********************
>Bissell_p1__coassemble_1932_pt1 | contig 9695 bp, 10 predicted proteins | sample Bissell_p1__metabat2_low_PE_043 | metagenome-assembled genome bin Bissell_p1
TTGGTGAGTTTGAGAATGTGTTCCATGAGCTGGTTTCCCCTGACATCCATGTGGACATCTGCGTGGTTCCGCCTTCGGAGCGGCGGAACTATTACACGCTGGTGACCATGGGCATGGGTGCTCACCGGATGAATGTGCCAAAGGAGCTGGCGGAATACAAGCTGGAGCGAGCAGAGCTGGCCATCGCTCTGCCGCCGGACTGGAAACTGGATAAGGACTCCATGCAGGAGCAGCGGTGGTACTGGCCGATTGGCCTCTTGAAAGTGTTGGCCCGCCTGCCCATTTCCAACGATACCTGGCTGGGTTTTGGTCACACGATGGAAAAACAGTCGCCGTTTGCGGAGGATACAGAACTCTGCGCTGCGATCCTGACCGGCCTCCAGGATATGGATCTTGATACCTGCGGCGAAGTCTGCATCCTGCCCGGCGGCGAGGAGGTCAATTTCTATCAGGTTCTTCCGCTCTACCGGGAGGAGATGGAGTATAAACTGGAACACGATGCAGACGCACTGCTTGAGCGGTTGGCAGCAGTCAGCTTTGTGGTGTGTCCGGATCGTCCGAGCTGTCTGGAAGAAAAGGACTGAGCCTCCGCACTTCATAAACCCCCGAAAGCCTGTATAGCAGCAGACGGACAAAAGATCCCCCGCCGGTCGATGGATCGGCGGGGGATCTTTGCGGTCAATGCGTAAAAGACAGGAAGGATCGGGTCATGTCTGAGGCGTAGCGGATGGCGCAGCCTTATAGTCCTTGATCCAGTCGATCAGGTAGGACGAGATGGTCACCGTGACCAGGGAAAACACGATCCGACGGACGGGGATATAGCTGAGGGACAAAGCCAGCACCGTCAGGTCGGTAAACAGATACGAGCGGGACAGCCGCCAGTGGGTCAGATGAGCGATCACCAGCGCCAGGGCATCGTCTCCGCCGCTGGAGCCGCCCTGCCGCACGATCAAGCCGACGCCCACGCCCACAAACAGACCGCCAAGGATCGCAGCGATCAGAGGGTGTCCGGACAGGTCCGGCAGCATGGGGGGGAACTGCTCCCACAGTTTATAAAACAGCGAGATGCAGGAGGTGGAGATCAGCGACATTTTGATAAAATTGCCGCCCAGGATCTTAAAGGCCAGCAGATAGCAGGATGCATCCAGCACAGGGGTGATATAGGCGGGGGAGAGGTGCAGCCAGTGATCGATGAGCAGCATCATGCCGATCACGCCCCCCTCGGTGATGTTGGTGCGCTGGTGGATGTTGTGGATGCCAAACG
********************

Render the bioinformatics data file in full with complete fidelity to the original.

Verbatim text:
>Bissell_p1__coassemble_1932_pt1 | contig 9695 bp, 10 predicted proteins | sample Bissell_p1__metabat2_low_PE_043 | metagenome-assembled genome bin Bissell_p1
TTGGTGAGTTTGAGAATGTGTTCCATGAGCTGGTTTCCCCTGACATCCATGTGGACATCTGCGTGGTTCCGCCTTCGGAGCGGCGGAACTATTACACGCTGGTGACCATGGGCATGGGTGCTCACCGGATGAATGTGCCAAAGGAGCTGGCGGAATACAAGCTGGAGCGAGCAGAGCTGGCCATCGCTCTGCCGCCGGACTGGAAACTGGATAAGGACTCCATGCAGGAGCAGCGGTGGTACTGGCCGATTGGCCTCTTGAAAGTGTTGGCCCGCCTGCCCATTTCCAACGATACCTGGCTGGGTTTTGGTCACACGATGGAAAAACAGTCGCCGTTTGCGGAGGATACAGAACTCTGCGCTGCGATCCTGACCGGCCTCCAGGATATGGATCTTGATACCTGCGGCGAAGTCTGCATCCTGCCCGGCGGCGAGGAGGTCAATTTCTATCAGGTTCTTCCGCTCTACCGGGAGGAGATGGAGTATAAACTGGAACACGATGCAGACGCACTGCTTGAGCGGTTGGCAGCAGTCAGCTTTGTGGTGTGTCCGGATCGTCCGAGCTGTCTGGAAGAAAAGGACTGAGCCTCCGCACTTCATAAACCCCCGAAAGCCTGTATAGCAGCAGACGGACAAAAGATCCCCCGCCGGTCGATGGATCGGCGGGGGATCTTTGCGGTCAATGCGTAAAAGACAGGAAGGATCGGGTCATGTCTGAGGCGTAGCGGATGGCGCAGCCTTATAGTCCTTGATCCAGTCGATCAGGTAGGACGAGATGGTCACCGTGACCAGGGAAAACACGATCCGACGGACGGGGATATAGCTGAGGGACAAAGCCAGCACCGTCAGGTCGGTAAACAGATACGAGCGGGACAGCCGCCAGTGGGTCAGATGAGCGATCACCAGCGCCAGGGCATCGTCTCCGCCGCTGGAGCCGCCCTGCCGCACGATCAAGCCGACGCCCACGCCCACAAACAGACCGCCAAGGATCGCAGCGATCAGAGGGTGTCCGGACAGGTCCGGCAGCATGGGGGGGAACTGCTCCCACAGTTTATAAAACAGCGAGATGCAGGAGGTGGAGATCAGCGACATTTTGATAAAATTGCCGCCCAGGATCTTAAAGGCCAGCAGATAGCAGGATGCATCCAGCACAGGGGTGATATAGGCGGGGGAGAGGTGCAGCCAGTGATCGATGAGCAGCATCATGCCGATCACGCCCCCCTCGGTGATGTTGGTGCGCTGGTGGATGTTGTGGATGCCAAACG